Death is the initial stage represented by T0, from which begin the taphonomic process, the beginning of attempt of the transition of an entity towards the fossil register.
The Individual cannot be separated from its environment, because living within a population, defined as “a group of individuals of the same species occupying a niche in a given biocenosis”, and therefore in a biocenosis, which is defined as “all the populations linked by a reciprocal dependence and now permanent manner in reproducing in a biotope”.
Three types of death may occur for the individual. Nevertheless the instantaneous character of the death remains a delicate point to be estimated when compared to the geological time scale.
- 1 - natural death that, for a lot of groups, leads rarely to the fossil register, except as fragments and debris of various sizes, according to the action of the prevailing factors governing the biotope in which death occurred;
- 2 - death by predation often leads to the same result as the above-mentioned. Sometimes, the predator can be identified and its effects analysed, e.g. perforations by gastropods. For those two types, the death of individuals belonging to the same species is displayed, sometimes over several tens of thousands of years (Emig, 1987).
- 3 - death under drastic changes, sometimes “catastrophic”, of the environmental conditions, concerning generally many individuals, a whole population or several populations, a biocenosis or several ones with harsh biotope modifications. In this case, all age classes are affected. Such changes may induce a shortening of the stage of alteration and an acceleration of that of fossilisation, e.g. effects of a period of rapid sedimentation. In addition, the responsible factors should be identified in the geological layer, while the conditions in T0 cannot be interpreted as normal life conditions.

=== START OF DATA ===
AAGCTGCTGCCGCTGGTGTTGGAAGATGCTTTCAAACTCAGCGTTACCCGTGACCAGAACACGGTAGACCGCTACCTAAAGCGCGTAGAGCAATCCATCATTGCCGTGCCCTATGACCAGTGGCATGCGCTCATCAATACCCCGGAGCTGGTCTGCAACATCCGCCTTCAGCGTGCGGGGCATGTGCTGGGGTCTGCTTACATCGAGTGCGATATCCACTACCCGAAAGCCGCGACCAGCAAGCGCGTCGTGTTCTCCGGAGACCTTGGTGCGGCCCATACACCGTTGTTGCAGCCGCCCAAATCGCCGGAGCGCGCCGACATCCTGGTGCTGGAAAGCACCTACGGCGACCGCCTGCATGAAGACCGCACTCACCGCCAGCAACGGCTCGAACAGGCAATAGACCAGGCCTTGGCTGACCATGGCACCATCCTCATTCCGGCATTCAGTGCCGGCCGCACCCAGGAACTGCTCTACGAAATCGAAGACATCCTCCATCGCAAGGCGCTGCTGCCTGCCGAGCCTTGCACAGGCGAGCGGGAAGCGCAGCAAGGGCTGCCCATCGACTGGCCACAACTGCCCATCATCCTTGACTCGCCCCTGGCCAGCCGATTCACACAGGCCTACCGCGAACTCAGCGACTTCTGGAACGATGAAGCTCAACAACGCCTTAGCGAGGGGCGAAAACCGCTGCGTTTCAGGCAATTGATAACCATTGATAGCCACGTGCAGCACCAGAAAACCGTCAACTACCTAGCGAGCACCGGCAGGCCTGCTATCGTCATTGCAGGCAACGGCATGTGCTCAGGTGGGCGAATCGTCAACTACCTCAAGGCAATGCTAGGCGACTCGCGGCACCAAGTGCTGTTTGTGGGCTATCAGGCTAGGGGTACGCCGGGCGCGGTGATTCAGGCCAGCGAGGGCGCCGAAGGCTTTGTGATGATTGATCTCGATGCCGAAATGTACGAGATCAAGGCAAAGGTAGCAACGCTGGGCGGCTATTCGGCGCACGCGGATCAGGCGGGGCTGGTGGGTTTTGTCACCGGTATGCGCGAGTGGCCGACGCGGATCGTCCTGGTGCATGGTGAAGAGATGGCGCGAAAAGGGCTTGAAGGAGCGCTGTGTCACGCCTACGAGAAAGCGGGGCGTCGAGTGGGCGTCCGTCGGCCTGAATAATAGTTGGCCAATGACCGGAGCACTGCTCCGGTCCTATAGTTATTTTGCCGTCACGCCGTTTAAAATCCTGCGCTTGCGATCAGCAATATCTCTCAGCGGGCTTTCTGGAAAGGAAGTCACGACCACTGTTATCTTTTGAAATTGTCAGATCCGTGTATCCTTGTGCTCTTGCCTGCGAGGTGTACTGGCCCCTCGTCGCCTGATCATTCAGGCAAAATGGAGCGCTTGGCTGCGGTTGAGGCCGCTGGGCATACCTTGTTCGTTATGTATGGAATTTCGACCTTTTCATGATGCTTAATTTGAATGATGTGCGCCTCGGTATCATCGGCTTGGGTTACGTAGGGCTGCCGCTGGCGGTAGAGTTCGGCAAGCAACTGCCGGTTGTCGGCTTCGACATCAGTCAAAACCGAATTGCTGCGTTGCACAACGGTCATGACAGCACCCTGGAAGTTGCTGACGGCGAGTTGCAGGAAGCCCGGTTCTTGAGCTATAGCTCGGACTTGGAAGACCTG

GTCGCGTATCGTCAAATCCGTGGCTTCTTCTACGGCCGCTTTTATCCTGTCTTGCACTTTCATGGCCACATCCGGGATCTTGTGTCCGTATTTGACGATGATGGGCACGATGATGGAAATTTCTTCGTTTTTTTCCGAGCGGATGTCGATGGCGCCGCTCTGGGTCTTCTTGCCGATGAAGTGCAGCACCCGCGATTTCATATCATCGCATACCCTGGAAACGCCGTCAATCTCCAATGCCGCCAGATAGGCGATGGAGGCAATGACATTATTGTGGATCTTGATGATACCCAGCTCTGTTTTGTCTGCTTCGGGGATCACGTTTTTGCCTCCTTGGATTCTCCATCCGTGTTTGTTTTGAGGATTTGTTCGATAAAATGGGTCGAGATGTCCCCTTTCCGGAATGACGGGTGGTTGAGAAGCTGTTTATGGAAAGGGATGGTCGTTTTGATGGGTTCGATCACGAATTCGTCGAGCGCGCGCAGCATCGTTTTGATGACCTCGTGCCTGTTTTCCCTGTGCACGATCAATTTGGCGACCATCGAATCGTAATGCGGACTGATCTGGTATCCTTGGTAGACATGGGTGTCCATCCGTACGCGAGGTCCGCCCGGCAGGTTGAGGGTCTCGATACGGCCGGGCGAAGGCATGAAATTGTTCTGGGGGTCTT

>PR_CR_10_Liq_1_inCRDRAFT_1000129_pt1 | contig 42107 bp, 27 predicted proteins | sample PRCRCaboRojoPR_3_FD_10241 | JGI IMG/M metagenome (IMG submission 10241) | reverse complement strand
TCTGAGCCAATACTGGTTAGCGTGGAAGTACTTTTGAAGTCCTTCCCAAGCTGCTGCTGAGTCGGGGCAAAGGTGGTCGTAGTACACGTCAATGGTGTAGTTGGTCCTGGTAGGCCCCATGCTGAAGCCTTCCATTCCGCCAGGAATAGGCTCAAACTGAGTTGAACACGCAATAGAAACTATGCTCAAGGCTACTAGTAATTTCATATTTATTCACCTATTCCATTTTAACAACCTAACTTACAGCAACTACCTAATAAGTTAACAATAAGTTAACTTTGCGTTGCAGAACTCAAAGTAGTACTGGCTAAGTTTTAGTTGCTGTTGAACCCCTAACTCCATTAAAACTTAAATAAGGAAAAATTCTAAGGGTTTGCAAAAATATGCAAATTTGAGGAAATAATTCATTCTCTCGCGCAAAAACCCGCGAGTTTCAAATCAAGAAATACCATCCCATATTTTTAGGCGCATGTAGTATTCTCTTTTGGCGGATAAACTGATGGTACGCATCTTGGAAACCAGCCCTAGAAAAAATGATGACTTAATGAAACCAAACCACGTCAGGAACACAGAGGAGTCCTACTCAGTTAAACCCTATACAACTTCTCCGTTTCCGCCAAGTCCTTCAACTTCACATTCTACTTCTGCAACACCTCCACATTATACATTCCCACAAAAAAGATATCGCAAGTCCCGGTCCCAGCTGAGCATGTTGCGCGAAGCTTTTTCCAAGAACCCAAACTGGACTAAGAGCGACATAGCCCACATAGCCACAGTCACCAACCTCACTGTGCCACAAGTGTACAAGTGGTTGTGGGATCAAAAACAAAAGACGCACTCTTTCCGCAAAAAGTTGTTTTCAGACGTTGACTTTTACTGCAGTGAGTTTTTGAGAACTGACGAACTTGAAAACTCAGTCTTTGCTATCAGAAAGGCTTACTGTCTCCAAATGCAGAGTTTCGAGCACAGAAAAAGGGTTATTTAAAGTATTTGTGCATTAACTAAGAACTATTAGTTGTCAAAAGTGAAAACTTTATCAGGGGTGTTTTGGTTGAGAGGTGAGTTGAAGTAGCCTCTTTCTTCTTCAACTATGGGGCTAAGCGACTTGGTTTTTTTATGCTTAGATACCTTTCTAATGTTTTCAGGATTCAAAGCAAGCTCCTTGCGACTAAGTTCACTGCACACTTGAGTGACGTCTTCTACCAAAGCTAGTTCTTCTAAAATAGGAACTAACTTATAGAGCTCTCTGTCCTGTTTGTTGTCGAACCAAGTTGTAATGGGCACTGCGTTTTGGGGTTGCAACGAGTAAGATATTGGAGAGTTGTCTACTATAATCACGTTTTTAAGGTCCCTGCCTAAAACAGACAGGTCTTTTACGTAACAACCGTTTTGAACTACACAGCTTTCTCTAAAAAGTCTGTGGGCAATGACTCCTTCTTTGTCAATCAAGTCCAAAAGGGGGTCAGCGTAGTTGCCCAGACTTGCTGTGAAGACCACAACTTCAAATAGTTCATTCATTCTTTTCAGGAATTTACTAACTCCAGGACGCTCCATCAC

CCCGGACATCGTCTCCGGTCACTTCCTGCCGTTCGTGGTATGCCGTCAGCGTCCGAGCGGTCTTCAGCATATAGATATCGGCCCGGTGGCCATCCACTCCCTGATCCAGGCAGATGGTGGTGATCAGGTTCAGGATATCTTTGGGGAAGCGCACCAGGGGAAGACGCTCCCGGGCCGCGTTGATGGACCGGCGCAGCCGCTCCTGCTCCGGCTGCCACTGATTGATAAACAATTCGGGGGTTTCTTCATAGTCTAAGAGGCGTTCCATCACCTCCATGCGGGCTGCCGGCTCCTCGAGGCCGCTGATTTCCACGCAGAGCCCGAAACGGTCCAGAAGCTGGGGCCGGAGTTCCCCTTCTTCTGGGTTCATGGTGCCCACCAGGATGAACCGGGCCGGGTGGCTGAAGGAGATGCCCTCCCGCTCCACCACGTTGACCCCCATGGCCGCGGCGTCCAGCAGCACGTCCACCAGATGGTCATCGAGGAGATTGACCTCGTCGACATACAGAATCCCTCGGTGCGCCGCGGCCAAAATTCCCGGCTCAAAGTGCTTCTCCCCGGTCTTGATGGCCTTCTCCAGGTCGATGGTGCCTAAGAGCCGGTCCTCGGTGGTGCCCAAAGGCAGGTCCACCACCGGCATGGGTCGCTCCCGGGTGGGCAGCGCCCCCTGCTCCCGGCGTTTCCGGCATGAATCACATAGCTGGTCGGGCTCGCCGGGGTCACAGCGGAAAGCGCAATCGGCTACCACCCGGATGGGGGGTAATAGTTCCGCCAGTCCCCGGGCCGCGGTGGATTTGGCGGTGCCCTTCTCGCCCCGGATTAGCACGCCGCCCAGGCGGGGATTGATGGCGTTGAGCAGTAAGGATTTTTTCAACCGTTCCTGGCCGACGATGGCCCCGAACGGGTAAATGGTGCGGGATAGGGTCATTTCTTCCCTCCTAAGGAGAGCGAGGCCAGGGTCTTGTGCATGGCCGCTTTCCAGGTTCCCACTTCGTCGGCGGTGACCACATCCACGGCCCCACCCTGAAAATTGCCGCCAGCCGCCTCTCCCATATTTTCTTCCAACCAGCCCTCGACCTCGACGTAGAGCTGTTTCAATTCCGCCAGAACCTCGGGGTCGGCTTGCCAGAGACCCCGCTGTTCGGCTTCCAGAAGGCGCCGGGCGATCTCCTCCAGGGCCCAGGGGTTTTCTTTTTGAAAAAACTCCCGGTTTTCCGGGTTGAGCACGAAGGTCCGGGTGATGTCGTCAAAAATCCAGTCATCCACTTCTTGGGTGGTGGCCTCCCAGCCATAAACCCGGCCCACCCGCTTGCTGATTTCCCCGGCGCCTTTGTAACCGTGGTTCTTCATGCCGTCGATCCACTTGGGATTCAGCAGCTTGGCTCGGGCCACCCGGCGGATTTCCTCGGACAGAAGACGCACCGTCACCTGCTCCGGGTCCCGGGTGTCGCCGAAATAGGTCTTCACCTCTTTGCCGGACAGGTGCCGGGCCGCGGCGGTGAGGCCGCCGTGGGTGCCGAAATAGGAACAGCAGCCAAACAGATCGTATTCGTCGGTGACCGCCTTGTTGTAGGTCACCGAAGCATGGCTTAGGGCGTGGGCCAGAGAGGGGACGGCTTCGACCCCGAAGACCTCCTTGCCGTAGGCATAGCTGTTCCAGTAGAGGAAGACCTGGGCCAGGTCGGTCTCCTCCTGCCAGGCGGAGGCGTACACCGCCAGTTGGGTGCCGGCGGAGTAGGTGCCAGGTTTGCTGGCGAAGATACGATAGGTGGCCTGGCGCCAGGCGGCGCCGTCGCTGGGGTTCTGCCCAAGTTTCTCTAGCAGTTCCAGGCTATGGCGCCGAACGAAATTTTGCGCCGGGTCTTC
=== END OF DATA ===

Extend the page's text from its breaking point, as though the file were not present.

In each of those three types of death, there is always the possibility of a mixing of populations or individuals, even in life position, which may belong to the different biocenoses or/and to different geological periods. Still it is difficult to localise the death within the geological time scale, as the dating of each fossil is obviously impossible. Consequently, only an excellent knowledge of the ecology of the populations, the cause of the death of the individuals, as well as the general ecological conditions that prevailed, may allow one to specify the moment of death for each fossil.
More than the direct causes inducing the death of the individual, the environmental conditions (sometimes largely overlooked in the taphonomic processes and in the paleoecological reconstruction) prevailing at the moment of the death will induce the post-mortem loss of information during the taphonomic transition, as well as the potential of fossilisation of the dead individuals - i.e., the morpho-anatomical characteristics.